Ultra-nationalist monks in Myanmar accepted a cash donation from the military on Monday while condemning Aung San Suu Kyi and her government for allowing Rohingya Muslims to enter the country ‘illegally’.
Hundreds of monks swathed in saffron and maroon robes filed early morning into a Yangon monastery for the annual meeting of the Buddha Dhamma Parahita Foundation.
The group was known as Ma Ba Tha until a ban by the government and religious authorities in 2017 aimed at curbing its influence.
Their hostility towards the Rohingya helped whip up public support for a brutal military crackdown nearly two years ago. Some 740,000 fled the country in violence branded as ‘genocide’ by UN investigators.
Despite the ban — offline and on Facebook — the group has continued to operate under its new name.
Increasingly taking a radical stance against civilian leader Suu Kyi’s government, the group has also sidled-up to the country’s still-powerful military.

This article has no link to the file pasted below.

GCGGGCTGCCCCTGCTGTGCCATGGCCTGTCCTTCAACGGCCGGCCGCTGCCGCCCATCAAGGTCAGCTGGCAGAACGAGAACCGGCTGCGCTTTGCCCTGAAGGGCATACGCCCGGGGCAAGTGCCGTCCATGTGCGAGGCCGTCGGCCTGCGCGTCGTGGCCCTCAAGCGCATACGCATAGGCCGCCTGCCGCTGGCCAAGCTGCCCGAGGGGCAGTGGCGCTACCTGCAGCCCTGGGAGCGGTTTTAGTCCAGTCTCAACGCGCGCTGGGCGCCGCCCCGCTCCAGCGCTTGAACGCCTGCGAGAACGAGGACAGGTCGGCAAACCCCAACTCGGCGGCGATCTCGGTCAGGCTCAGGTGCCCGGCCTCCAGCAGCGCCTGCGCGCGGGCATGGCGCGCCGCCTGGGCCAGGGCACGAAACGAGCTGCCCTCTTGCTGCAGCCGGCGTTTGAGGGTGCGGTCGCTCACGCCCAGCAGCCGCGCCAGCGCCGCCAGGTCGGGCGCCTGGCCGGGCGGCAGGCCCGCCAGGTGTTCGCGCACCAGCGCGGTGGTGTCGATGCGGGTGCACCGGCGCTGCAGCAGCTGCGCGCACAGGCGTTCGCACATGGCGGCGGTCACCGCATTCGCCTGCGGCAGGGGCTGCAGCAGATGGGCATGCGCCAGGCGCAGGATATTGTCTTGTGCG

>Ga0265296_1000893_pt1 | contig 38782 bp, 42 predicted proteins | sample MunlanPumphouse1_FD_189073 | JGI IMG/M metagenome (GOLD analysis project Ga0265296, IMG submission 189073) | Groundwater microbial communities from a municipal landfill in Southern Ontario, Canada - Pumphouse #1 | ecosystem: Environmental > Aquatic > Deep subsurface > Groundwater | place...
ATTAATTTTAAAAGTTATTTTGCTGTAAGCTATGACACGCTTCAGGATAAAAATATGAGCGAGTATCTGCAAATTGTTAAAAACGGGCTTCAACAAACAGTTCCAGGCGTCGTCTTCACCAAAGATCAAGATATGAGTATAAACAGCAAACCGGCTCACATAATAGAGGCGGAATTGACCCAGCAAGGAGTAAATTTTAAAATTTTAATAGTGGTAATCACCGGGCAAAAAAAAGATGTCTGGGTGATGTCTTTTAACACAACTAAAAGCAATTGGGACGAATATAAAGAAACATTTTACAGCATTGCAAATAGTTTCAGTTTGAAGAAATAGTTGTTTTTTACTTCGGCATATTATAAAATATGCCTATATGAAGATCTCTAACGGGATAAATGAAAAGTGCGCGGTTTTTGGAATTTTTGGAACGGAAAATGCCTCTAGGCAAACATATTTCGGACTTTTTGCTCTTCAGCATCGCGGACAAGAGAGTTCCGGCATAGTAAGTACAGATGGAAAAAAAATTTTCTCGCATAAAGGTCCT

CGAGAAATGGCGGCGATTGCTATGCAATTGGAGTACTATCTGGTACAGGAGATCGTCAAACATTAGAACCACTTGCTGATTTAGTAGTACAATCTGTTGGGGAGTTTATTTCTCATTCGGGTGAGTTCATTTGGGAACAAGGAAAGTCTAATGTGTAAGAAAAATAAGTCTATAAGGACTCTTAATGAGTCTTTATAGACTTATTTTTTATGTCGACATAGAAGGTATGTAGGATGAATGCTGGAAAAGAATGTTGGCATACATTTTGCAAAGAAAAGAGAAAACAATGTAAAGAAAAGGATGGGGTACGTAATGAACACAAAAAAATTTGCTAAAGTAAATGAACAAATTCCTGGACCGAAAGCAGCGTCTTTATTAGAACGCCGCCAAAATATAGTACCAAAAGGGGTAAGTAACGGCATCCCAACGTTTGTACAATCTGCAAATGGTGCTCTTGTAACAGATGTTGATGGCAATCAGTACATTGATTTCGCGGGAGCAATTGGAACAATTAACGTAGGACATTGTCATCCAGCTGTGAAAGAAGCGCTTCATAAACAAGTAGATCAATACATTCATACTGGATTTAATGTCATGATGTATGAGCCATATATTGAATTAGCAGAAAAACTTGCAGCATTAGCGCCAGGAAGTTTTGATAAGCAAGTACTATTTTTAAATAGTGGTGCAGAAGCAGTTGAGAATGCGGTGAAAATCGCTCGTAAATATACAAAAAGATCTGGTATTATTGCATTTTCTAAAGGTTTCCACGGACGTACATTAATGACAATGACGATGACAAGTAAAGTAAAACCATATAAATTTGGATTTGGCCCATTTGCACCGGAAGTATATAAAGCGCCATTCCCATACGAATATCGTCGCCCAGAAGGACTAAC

Monks regularly appear at pro-army nationalist rallies and the military returned the favour at Monday’s session.
Yangon region commander major-general Thet Pon openly donated 30 million kyat ($20,000) in cash to the group.
In a written statement, the ultra-nationalist monks said they ‘harshly condemn’ the scrapping of various laws, which they claimed had ‘allowed — and continue to allow — Bengalis to enter the country illegally’.
The term ‘Bengali’ is a common slur in Myanmar for the Rohingya, implying they are illegal interlopers from Bangladesh.
The hardliners even urged people in next year’s election to vote against Suu Kyi’s National League for Democracy party, which is widely expected to return to power.
They also sniped at Suu Kyi herself for ‘stepping foot’ in a pagoda reserved for men.
One notable absentee at the meeting was co-leader Wirathu, dubbed the ‘Buddhist Bin Laden’ and also blacklisted by Facebook.
He is currently on the run after a court issued an arrest warrant for alleged sedition following several provocative speeches at nationalist rallies.
The hardline monks condemned what they called the ‘unlawful’ charges.
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